Due to the ongoing pandemic, Respicio said the Port’s fiscal team had to take a more intense look at different possible outcomes and then factor the impact from the pandemic into the current cash inflow.


“Our team created three scenarios composed of the revenue numbers on (1) the normal months of the fiscal year (October to July); (2) the months when the Pandemic started worldwide (January to July); and (3) the months when the Pandemic had an impact in Guam (March to July),” Respicio said. “You will note that the revenue projection we chose, scenario 3, was the most conservative, leaving us with an even more significant challenge to provide a realistic and responsible budget proposal. This revenue projection is based on the current financial collections, in an economic environment where Guam’s tourism industry is temporarily halted, and without any assumptions made to the impending military buildup construction. As you know, these are two of the three factors historically used to make budgetary assumptions for revenue projections. The third determinant factor is federal grants and aide deposited into our island’s economy, currently totaling $1.5 billion.”

The general manager said the Zero-based budgeting process started in July and was done in collaboration with all of the agency division heads using a bottom-up approach which allowed each division to submit its budget request, followed by one-on-one sessions to deliberate their respective budget submissions. The initial phase was led by Luis R. Baza, Deputy General Manager for Administration and Finance, and supported by Jojo Guevara, Financial Affairs Controller, Francine Rocio, HR Administrator, and Vince Bamba, Budget Analyst. In formulating this budget, the Port team took stock of the Port’s current fiscal health and other considerations and challenges, all of which will have a budgetary impact for the upcoming fiscal year.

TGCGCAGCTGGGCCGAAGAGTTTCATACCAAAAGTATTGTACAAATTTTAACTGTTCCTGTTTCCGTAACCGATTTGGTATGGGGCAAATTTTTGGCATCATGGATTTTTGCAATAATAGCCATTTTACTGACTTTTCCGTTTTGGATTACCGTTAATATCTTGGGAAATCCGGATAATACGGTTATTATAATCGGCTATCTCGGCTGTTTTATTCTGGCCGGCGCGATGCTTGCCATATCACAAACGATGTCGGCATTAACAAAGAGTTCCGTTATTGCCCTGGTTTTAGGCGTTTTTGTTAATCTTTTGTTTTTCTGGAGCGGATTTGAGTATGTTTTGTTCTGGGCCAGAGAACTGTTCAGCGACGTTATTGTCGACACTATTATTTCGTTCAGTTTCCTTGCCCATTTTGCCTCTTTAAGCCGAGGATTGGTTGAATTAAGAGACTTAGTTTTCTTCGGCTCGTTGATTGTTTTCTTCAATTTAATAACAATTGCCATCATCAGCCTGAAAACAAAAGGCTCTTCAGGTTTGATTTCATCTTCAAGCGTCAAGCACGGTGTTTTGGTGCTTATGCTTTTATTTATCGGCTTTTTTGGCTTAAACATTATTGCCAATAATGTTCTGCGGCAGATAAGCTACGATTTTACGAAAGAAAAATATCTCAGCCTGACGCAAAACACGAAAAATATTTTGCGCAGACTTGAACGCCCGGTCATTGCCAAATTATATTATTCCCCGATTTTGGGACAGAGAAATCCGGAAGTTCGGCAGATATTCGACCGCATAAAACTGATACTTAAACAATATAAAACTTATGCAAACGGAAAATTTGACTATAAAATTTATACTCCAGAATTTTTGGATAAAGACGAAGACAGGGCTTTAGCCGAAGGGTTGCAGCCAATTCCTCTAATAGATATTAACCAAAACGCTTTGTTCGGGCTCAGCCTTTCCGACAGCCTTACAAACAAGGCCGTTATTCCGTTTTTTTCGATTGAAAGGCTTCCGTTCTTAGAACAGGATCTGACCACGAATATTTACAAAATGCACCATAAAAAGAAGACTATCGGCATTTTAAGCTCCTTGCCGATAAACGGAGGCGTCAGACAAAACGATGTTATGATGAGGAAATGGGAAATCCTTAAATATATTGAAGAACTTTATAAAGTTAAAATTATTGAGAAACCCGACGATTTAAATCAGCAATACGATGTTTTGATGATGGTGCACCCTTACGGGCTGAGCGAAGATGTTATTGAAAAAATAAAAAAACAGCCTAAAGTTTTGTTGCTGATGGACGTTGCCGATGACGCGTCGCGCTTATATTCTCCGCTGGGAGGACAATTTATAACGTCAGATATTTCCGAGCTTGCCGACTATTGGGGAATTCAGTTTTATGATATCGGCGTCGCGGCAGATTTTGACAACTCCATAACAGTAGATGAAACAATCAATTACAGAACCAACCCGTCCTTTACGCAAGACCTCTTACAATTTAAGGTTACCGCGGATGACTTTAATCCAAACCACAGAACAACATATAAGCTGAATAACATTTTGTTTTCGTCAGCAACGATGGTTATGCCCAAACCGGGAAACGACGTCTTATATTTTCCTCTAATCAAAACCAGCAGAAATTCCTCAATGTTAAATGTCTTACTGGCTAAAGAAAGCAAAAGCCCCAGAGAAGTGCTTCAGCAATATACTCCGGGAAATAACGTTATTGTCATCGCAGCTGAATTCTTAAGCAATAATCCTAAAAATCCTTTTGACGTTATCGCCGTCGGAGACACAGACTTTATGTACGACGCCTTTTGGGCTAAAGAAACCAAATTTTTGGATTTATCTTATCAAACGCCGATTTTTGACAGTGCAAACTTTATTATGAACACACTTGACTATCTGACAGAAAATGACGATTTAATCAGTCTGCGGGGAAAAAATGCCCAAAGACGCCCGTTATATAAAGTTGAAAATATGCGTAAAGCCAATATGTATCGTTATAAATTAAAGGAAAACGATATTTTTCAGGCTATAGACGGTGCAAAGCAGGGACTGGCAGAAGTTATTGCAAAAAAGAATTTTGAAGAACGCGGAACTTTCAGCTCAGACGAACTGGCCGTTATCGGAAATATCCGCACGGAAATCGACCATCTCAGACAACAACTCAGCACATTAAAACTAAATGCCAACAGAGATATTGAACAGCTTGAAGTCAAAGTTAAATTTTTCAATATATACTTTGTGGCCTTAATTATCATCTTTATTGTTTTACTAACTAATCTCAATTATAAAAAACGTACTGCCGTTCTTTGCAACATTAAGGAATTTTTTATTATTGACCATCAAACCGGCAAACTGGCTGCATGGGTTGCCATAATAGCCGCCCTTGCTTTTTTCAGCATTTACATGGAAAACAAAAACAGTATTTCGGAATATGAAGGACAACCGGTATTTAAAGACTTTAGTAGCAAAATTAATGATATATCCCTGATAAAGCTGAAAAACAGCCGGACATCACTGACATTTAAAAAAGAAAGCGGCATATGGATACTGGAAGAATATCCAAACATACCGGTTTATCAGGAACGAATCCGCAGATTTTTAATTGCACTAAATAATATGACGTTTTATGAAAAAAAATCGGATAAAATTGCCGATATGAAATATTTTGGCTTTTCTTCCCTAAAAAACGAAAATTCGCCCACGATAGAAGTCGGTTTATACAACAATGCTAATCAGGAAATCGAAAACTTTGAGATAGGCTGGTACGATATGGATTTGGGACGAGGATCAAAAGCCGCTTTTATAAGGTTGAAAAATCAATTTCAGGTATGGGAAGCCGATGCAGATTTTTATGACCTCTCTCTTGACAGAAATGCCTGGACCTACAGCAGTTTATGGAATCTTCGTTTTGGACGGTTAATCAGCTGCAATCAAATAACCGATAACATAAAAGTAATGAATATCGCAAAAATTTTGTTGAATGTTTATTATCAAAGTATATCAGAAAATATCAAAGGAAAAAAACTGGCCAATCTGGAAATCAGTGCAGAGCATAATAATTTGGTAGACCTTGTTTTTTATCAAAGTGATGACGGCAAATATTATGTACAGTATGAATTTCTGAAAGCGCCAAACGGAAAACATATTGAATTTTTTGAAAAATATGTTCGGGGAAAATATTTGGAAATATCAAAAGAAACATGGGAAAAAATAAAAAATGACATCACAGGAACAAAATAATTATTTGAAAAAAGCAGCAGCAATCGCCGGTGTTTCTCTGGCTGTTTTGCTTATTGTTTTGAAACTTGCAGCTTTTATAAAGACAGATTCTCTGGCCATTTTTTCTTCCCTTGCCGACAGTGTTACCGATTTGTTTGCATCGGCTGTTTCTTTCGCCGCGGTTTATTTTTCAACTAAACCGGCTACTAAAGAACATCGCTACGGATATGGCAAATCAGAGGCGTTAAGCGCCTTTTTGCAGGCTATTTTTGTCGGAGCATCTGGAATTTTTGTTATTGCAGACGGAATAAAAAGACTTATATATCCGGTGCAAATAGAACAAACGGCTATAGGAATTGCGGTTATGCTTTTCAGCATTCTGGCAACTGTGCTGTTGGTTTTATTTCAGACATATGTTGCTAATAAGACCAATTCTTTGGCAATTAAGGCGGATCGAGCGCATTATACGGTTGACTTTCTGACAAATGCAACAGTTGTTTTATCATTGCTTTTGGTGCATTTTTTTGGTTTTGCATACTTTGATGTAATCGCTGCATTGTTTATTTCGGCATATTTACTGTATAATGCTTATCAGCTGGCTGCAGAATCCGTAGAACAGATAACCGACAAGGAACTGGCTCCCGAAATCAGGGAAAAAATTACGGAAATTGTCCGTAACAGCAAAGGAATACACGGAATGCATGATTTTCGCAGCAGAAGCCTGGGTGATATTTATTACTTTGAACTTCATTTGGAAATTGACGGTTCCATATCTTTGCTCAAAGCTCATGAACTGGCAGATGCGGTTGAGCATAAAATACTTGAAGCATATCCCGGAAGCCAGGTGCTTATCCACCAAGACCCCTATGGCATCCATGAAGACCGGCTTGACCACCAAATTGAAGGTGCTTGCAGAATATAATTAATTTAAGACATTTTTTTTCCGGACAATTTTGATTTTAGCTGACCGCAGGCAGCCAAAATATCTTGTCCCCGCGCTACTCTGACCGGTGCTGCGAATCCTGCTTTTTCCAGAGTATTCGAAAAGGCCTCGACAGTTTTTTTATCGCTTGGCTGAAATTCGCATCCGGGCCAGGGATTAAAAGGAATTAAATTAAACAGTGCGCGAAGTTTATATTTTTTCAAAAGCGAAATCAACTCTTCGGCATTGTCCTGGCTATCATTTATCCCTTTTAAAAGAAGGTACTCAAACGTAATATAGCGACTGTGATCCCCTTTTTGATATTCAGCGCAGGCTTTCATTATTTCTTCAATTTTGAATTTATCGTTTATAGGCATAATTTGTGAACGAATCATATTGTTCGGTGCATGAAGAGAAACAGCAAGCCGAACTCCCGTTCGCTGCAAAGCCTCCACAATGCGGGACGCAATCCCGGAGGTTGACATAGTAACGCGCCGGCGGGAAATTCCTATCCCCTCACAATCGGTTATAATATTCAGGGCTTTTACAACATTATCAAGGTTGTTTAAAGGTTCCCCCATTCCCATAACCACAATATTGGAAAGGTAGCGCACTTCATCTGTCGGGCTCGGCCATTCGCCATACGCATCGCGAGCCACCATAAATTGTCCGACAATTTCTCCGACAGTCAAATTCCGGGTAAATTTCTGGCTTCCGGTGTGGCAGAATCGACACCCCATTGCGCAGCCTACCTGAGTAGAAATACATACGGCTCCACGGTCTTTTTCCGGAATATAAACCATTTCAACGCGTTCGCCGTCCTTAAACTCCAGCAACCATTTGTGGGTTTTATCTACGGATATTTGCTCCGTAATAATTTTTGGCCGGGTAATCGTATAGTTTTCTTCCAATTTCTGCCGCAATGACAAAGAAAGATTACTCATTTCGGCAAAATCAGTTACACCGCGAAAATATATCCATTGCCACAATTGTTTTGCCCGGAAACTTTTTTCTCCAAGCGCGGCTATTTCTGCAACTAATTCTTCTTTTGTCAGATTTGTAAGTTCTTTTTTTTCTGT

“Although our team was able to decrease the overall request by $5.6 million, unfortunately, it would have resulted in a net negative income of $537,109 and place our DSCR to 1.22%,” Respicio said. “Additional budget cuts were made to ensure that the final numbers resulted in a positive net income and accomplished a debt service coverage ratio that is within the minimum condition set by the Port’s bond rating agencies.”

Respicio added that despite the pandemic and the issues facing the Port, the agency has remained 100 percent operational during the crisis and continues to ensure the flow of goods into our island remains uninterrupted.


“The Port faces significant challenges, but with our challenges comes great opportunity,” Respicio said. “We are deeply grateful to work with a solid management team with so much energy and talent to keep the Port fully operational and to maintain our current levels of high workforce morale, productivity, and efficiencies. Even in the most difficult of times, as what we are experiencing these past 6 months, the Port carries out its mission to safely, responsibly, and environmentally manage its assets in order to protect the supply chain, meet the Port’s employee’s needs, and, most significantly, to do our part to foster economic growth and job creation.”

The proposed FY21 Budget will be discussed during the Board of Directors Meeting scheduled for 3pm this Thursday September 24th. The meeting will be broadcast live on the Port’s website and social media pages.